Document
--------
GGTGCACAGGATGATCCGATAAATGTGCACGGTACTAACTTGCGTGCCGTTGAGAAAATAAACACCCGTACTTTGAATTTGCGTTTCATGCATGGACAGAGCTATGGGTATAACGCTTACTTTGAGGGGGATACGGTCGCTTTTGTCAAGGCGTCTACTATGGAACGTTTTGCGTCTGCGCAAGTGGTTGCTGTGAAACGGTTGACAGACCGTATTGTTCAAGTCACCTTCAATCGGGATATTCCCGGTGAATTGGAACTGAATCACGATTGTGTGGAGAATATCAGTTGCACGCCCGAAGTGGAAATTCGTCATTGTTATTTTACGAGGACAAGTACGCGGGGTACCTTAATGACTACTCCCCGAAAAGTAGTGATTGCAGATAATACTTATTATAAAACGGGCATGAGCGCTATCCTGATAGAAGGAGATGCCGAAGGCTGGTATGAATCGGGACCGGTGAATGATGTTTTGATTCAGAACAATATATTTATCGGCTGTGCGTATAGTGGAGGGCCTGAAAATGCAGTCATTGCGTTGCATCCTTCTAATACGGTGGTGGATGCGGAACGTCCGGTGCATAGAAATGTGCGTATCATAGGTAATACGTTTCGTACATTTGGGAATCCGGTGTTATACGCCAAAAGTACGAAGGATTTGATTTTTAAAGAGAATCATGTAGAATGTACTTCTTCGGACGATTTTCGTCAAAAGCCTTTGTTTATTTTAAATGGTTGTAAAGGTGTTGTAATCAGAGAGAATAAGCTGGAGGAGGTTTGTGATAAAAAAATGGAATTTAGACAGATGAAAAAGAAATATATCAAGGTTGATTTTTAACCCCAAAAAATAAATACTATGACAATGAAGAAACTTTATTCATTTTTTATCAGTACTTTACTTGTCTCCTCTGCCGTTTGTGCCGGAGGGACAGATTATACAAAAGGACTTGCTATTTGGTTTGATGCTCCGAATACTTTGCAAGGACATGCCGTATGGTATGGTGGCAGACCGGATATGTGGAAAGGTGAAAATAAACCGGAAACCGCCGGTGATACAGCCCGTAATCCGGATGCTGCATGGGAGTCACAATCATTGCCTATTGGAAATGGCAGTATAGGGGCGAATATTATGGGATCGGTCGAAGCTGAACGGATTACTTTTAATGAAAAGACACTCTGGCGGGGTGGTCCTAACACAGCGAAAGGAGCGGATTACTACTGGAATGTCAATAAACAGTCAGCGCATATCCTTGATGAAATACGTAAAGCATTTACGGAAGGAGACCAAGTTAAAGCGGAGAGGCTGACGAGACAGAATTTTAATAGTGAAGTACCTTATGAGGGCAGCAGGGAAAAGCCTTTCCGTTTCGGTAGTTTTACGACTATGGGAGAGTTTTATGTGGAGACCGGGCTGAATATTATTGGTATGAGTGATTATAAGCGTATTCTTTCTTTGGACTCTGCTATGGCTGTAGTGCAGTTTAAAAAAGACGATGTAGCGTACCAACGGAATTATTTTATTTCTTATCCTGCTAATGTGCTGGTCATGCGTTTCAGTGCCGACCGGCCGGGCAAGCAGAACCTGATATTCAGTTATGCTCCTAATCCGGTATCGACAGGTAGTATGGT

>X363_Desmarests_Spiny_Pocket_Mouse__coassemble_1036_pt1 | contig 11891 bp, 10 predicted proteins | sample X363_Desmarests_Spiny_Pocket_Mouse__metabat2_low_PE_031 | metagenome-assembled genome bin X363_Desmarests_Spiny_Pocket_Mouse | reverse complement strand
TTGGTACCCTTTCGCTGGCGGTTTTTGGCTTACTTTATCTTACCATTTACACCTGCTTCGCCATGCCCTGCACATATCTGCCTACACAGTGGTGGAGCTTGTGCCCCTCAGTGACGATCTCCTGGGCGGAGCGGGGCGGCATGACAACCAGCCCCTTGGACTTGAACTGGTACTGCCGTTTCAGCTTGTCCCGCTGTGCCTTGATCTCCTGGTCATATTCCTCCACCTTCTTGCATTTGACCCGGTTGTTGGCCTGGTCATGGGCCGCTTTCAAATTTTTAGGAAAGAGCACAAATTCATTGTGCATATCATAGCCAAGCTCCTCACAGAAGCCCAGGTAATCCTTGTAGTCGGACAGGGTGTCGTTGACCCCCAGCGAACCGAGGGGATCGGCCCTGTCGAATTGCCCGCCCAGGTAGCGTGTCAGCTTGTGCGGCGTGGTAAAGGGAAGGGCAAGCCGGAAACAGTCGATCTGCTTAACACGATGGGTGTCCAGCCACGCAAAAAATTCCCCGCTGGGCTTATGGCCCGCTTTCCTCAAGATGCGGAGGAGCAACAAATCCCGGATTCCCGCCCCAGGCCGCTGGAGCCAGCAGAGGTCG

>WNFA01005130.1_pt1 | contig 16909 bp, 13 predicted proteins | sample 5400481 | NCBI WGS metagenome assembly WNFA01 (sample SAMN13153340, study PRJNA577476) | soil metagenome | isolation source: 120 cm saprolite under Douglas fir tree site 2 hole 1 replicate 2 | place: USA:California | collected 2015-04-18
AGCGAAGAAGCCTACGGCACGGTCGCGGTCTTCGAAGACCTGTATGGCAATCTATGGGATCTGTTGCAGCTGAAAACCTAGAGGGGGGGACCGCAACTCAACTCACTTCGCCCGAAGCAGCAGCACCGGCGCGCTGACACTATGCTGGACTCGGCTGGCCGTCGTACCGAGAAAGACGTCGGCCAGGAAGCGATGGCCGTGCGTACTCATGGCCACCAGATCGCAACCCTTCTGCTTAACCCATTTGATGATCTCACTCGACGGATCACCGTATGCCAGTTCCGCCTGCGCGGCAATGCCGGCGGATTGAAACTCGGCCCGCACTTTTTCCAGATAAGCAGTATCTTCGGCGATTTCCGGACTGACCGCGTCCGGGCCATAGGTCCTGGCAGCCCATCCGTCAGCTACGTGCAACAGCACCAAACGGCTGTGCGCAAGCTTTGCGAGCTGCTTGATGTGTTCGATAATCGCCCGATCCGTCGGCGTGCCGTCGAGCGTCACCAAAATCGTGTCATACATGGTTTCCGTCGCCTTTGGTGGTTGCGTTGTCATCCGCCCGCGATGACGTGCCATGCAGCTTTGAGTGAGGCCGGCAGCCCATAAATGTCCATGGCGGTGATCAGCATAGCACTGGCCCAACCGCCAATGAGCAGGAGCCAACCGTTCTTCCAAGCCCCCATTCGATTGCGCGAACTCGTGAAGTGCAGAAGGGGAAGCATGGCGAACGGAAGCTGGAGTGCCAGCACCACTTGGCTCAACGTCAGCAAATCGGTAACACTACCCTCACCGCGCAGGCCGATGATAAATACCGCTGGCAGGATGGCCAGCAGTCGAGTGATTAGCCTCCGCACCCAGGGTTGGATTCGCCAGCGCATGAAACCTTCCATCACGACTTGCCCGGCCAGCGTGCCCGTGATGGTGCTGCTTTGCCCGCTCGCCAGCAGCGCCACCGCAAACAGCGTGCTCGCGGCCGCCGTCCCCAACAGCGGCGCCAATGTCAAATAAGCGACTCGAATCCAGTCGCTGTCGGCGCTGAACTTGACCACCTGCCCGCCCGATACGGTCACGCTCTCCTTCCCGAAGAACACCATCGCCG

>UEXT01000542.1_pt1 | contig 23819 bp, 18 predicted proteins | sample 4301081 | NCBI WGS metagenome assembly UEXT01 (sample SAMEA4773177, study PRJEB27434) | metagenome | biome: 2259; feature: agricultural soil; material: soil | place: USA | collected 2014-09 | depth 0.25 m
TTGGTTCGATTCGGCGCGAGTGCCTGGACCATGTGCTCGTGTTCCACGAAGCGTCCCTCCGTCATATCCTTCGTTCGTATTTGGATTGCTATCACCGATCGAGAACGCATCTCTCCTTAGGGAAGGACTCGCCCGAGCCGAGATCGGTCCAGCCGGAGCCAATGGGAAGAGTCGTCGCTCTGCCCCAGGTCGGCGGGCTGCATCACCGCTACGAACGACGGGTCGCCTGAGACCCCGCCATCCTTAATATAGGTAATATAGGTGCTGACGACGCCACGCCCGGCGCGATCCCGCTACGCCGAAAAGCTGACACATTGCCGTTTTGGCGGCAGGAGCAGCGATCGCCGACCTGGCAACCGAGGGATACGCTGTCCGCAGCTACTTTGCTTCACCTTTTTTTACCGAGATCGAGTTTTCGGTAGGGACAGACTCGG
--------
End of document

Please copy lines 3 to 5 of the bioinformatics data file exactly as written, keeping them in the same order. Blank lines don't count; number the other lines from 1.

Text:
TTGGTACCCTTTCGCTGGCGGTTTTTGGCTTACTTTATCTTACCATTTACACCTGCTTCGCCATGCCCTGCACATATCTGCCTACACAGTGGTGGAGCTTGTGCCCCTCAGTGACGATCTCCTGGGCGGAGCGGGGCGGCATGACAACCAGCCCCTTGGACTTGAACTGGTACTGCCGTTTCAGCTTGTCCCGCTGTGCCTTGATCTCCTGGTCATATTCCTCCACCTTCTTGCATTTGACCCGGTTGTTGGCCTGGTCATGGGCCGCTTTCAAATTTTTAGGAAAGAGCACAAATTCATTGTGCATATCATAGCCAAGCTCCTCACAGAAGCCCAGGTAATCCTTGTAGTCGGACAGGGTGTCGTTGACCCCCAGCGAACCGAGGGGATCGGCCCTGTCGAATTGCCCGCCCAGGTAGCGTGTCAGCTTGTGCGGCGTGGTAAAGGGAAGGGCAAGCCGGAAACAGTCGATCTGCTTAACACGATGGGTGTCCAGCCACGCAAAAAATTCCCCGCTGGGCTTATGGCCCGCTTTCCTCAAGATGCGGAGGAGCAACAAATCCCGGATTCCCGCCCCAGGCCGCTGGAGCCAGCAGAGGTCG

>WNFA01005130.1_pt1 | contig 16909 bp, 13 predicted proteins | sample 5400481 | NCBI WGS metagenome assembly WNFA01 (sample SAMN13153340, study PRJNA577476) | soil metagenome | isolation source: 120 cm saprolite under Douglas fir tree site 2 hole 1 replicate 2 | place: USA:California | collected 2015-04-18
AGCGAAGAAGCCTACGGCACGGTCGCGGTCTTCGAAGACCTGTATGGCAATCTATGGGATCTGTTGCAGCTGAAAACCTAGAGGGGGGGACCGCAACTCAACTCACTTCGCCCGAAGCAGCAGCACCGGCGCGCTGACACTATGCTGGACTCGGCTGGCCGTCGTACCGAGAAAGACGTCGGCCAGGAAGCGATGGCCGTGCGTACTCATGGCCACCAGATCGCAACCCTTCTGCTTAACCCATTTGATGATCTCACTCGACGGATCACCGTATGCCAGTTCCGCCTGCGCGGCAATGCCGGCGGATTGAAACTCGGCCCGCACTTTTTCCAGATAAGCAGTATCTTCGGCGATTTCCGGACTGACCGCGTCCGGGCCATAGGTCCTGGCAGCCCATCCGTCAGCTACGTGCAACAGCACCAAACGGCTGTGCGCAAGCTTTGCGAGCTGCTTGATGTGTTCGATAATCGCCCGATCCGTCGGCGTGCCGTCGAGCGTCACCAAAATCGTGTCATACATGGTTTCCGTCGCCTTTGGTGGTTGCGTTGTCATCCGCCCGCGATGACGTGCCATGCAGCTTTGAGTGAGGCCGGCAGCCCATAAATGTCCATGGCGGTGATCAGCATAGCACTGGCCCAACCGCCAATGAGCAGGAGCCAACCGTTCTTCCAAGCCCCCATTCGATTGCGCGAACTCGTGAAGTGCAGAAGGGGAAGCATGGCGAACGGAAGCTGGAGTGCCAGCACCACTTGGCTCAACGTCAGCAAATCGGTAACACTACCCTCACCGCGCAGGCCGATGATAAATACCGCTGGCAGGATGGCCAGCAGTCGAGTGATTAGCCTCCGCACCCAGGGTTGGATTCGCCAGCGCATGAAACCTTCCATCACGACTTGCCCGGCCAGCGTGCCCGTGATGGTGCTGCTTTGCCCGCTCGCCAGCAGCGCCACCGCAAACAGCGTGCTCGCGGCCGCCGTCCCCAACAGCGGCGCCAATGTCAAATAAGCGACTCGAATCCAGTCGCTGTCGGCGCTGAACTTGACCACCTGCCCGCCCGATACGGTCACGCTCTCCTTCCCGAAGAACACCATCGCCG